Monrovia — Two local petroleum companies have dropped a writ of prohibition filed against the Government of Liberia over the collection of storage fees intended to fund road projects in the country.
The withdrawal of the lawsuit by Srimex Oil and Gas Company and that of the Aminata &Sons Inc was contained in a judgment of the Supreme Court handed down on Tuesday, August 7, the day the Supreme Court adjourns its March 2018 Term.
Srimex, represented by its Chief Executive Officer (CEO) Musa Bility, and Aminata &Sons and Petro-Trade, represented also by its CEOs Emmanuel Togbah and Abraham Kaydea filed the writ of the prohibition.
The petroleum companies named the Government of Liberia represented by the Ministries of Justice, Finance, Public Works, the Liberia Revenue Authority and that of the Liberia Petroleum Refinery Company (LPRC).
Srimex's lawyer Cllr. Emmanuel James first told the court that Srimex has a facility at the Freeport where it stores petroleum products for US$0.50 per gallon instead government decided to deduct US$0.25 out of the US$0.50 with the intent for road maintenance in the country.
"Your honors, we have our storage facility we should have been the one to determine what to give out to the government this is why we are calling for the writ of prohibition," said Cllr. James.
Cllr. Benedict Sannoh, who also represented the Aminata and Sons Inc, argued that government had deducted US$0.25 out of every pump price of a gallon from its sale with the aim that the money is intended for the maintenance of roads in the country.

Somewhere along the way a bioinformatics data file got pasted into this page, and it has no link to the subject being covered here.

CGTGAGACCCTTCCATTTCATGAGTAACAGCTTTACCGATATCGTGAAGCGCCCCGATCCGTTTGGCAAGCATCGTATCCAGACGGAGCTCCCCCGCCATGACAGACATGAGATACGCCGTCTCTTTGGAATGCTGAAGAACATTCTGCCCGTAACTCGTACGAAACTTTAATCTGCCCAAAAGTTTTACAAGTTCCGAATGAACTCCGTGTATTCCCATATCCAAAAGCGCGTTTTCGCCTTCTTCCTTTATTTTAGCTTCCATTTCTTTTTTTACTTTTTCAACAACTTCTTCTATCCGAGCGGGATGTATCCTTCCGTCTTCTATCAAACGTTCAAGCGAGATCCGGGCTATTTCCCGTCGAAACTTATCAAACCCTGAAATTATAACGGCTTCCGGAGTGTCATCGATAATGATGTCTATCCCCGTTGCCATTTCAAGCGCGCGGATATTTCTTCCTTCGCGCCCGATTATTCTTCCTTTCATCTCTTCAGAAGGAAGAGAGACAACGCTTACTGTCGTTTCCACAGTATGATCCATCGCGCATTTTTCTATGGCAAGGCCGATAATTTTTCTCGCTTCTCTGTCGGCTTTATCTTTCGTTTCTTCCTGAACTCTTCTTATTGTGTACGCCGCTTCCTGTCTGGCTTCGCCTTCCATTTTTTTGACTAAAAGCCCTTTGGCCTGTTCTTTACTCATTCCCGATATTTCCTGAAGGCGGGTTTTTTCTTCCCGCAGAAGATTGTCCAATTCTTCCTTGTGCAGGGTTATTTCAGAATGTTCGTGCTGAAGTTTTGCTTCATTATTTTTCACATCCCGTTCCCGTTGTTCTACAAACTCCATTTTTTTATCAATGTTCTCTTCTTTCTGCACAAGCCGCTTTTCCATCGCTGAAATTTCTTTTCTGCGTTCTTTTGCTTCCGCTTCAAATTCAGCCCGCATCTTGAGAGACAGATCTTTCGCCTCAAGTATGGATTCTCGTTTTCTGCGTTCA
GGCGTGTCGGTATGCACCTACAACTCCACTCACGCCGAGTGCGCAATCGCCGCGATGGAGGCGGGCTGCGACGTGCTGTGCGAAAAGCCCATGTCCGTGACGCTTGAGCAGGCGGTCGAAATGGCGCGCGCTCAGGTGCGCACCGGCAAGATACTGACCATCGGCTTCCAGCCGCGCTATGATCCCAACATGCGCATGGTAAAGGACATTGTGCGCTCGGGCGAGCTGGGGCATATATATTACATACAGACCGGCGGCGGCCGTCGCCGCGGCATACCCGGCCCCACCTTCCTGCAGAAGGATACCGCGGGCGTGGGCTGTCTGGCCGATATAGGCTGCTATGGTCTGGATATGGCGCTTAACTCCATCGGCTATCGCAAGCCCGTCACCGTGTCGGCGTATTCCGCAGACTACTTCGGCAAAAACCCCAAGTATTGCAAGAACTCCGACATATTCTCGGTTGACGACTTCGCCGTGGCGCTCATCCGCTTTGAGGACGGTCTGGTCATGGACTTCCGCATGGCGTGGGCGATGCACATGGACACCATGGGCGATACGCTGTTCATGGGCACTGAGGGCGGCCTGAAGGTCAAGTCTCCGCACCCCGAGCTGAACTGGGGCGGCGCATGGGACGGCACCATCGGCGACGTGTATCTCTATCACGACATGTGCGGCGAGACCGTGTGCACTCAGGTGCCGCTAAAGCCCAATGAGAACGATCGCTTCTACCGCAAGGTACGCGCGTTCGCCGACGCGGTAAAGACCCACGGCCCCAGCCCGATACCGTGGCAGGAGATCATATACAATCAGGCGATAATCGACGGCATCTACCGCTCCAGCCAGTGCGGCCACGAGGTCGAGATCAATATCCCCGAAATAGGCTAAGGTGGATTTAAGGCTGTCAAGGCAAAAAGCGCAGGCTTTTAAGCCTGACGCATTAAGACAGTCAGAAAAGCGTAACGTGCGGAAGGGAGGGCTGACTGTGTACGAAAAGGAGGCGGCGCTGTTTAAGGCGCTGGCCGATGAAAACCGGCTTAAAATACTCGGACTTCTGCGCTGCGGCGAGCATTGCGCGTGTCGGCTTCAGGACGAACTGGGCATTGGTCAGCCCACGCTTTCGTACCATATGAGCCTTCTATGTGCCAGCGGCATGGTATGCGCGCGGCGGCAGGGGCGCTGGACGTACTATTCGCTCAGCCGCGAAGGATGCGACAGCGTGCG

Aminata's lawyer Sannoh also told the court that it was only the company that was paying the said amount while other importers rejected making the payment to the government.
"Your honours we are not against the collection of this money what we need is for the government to open a special account for us to know where the money is going," he said Cllr. Sannoh, who prayed the high court for a writ prohibition on the collection for the fees for the lack of accountability.
Solicitor General Cllr. Daku Mulbah in a counter argument prayed the high court not to issue the writ of prohibition to stop government from collecting the funds as it is intended for development purposes, adding that it was mandatory for the companies involved in the process to pay the stipulated amount for development purpose.
In its judgment Tuesday, August 7, read by Supreme Court Clerk Atty. Sam Mamalu, indicated that prior to the argument in the case there have been series of discussions held between the parties aimed at amicably resolving the contending issues void of judicial determination.
According to the high court clerk, the parties agreed that co-petitioner Srimex withdraws with prejudice its petition for the writ of prohibition filed before the Supreme Court.
"That upon the approval of the agreement of voluntary discontinuance and the filling of same, the Clerk of the Supreme Court upon the order of court shall proceed to have stricken from the docket of the Supreme Court the prohibition proceedings out of which this agreement for voluntary discontinuance grows," the high court judgment read.